The advantage of a compiled language is that it runs maybe 10 times faster than an interpreted language while the disadvantage is that compiled programs must be written to run on each different type of computer whereas an interpreted language will run on any type of computer.

To make both techniques more like each other, there are newer techniques like JIT (just in time) compiler which make compiled languages more like interpreted languages in that they will run when they are needed and thereby work on any computer.

Anyhow, C++ and COBOL are compiled languages whereas Basic and Python are interpreted languages.

Java and C# are interpreted and do not get compiled into what is called machine code (very low level language). With Java there is something called the JVM or java virtual machine which interprets the instructions at runtime. Code can then be used on other machines that can run the JVM.

Python is simpler to learn than C++ and it reduces the number of things that the programmer has to worry about.

You don’t have to define and cast variable types which is a bit of a hard concept to understand at first.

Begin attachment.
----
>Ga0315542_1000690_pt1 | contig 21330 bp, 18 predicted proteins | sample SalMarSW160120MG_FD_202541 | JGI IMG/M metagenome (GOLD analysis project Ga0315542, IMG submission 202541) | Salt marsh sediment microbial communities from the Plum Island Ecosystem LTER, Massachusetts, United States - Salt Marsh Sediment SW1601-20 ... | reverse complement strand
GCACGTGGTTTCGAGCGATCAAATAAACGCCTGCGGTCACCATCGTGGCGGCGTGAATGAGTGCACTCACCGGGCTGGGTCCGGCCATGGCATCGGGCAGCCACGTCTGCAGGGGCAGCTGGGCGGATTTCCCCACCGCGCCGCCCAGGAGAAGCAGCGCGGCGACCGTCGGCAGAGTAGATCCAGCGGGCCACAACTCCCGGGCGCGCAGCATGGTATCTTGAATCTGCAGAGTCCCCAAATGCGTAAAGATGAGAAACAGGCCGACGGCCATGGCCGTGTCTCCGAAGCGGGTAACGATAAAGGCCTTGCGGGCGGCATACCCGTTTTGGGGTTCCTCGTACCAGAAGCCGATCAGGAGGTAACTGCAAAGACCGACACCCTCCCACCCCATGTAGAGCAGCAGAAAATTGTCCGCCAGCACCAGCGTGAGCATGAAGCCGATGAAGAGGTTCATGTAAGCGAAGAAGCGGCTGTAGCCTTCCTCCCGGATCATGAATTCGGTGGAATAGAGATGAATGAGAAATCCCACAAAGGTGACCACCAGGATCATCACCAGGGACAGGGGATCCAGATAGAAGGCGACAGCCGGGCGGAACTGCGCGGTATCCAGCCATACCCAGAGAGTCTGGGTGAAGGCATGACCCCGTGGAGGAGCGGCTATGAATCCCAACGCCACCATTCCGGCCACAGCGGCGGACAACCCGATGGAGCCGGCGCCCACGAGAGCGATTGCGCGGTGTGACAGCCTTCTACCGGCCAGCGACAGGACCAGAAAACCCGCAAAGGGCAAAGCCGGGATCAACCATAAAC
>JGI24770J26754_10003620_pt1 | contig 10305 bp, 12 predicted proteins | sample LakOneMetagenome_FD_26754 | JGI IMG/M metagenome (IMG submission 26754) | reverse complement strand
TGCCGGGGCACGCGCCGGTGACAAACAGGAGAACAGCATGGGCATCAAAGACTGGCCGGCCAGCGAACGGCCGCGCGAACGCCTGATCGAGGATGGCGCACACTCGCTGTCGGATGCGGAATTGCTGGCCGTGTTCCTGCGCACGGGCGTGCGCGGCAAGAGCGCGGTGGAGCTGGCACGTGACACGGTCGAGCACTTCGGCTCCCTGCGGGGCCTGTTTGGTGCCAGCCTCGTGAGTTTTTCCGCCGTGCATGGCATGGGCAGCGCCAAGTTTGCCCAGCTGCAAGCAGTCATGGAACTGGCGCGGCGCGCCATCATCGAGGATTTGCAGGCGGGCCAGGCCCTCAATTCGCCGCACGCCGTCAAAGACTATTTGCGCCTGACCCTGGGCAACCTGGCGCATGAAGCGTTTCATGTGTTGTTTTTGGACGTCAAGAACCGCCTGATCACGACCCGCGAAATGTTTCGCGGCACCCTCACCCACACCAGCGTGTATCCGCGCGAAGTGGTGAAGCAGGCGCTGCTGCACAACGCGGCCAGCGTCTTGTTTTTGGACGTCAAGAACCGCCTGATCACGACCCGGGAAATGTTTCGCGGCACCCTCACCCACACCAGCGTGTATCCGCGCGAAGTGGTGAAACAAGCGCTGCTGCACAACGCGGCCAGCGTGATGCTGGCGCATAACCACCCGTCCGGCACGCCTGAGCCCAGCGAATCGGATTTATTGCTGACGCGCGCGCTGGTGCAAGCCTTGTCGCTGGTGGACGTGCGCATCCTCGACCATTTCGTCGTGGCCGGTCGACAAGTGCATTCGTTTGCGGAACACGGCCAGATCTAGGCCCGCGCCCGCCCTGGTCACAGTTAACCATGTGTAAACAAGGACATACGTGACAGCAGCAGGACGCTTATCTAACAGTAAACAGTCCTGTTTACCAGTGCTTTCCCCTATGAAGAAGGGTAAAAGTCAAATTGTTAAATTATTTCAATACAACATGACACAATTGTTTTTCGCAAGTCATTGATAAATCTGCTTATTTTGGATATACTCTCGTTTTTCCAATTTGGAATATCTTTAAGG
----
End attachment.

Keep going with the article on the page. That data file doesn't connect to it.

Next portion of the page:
Some variable types include : INT, char, float, BOOLEAN etc

These days you don’t need to write programs from scratch since there are thousands of free libraries of prewritten routines to simply copy and use with your programs.

So you don’t have to waste time writing what has been written 100 times before…like moving a robots arm or its eyeballs.

Now there are other languages in the robot world like MATLAB which is used to analyze data and for developing control systems. There is an Opensource version called Octave. Like many higher end programs there is a Robotics toolkit for Matlab.

For those familiar with Basic in the past, one could look into newer Basic versions like PowerBasic and EZ GUI which allows for creating faster interfaces.

There is a language called Processing which is used in the visual arts community because it makes it easier to put graphics on the screen and it is an easier to work with language which is similar in some ways to both Basic and LOGO.

Lego’s Mindstorm is by no means just a toy in the right hands.

It is set up to allow young programmers to go as far as they want in the programming world.

You can buy the Robot C program for Mindstorms or you could learn some linux and put that on the Mindstorm EV3.

So as you can see there are many ways to go when it comes to learning to program.

It does appear though that the quickest way to get started in robotics programming is to get an arduino or a raspberry pi at home and start learning with the built in sketches and then C and Python.

The R language is used mostly for statistical analysis which is needed in data science (a branch of AI related to machine learning and deep learning in the sense that they all deal with massive amounts of data).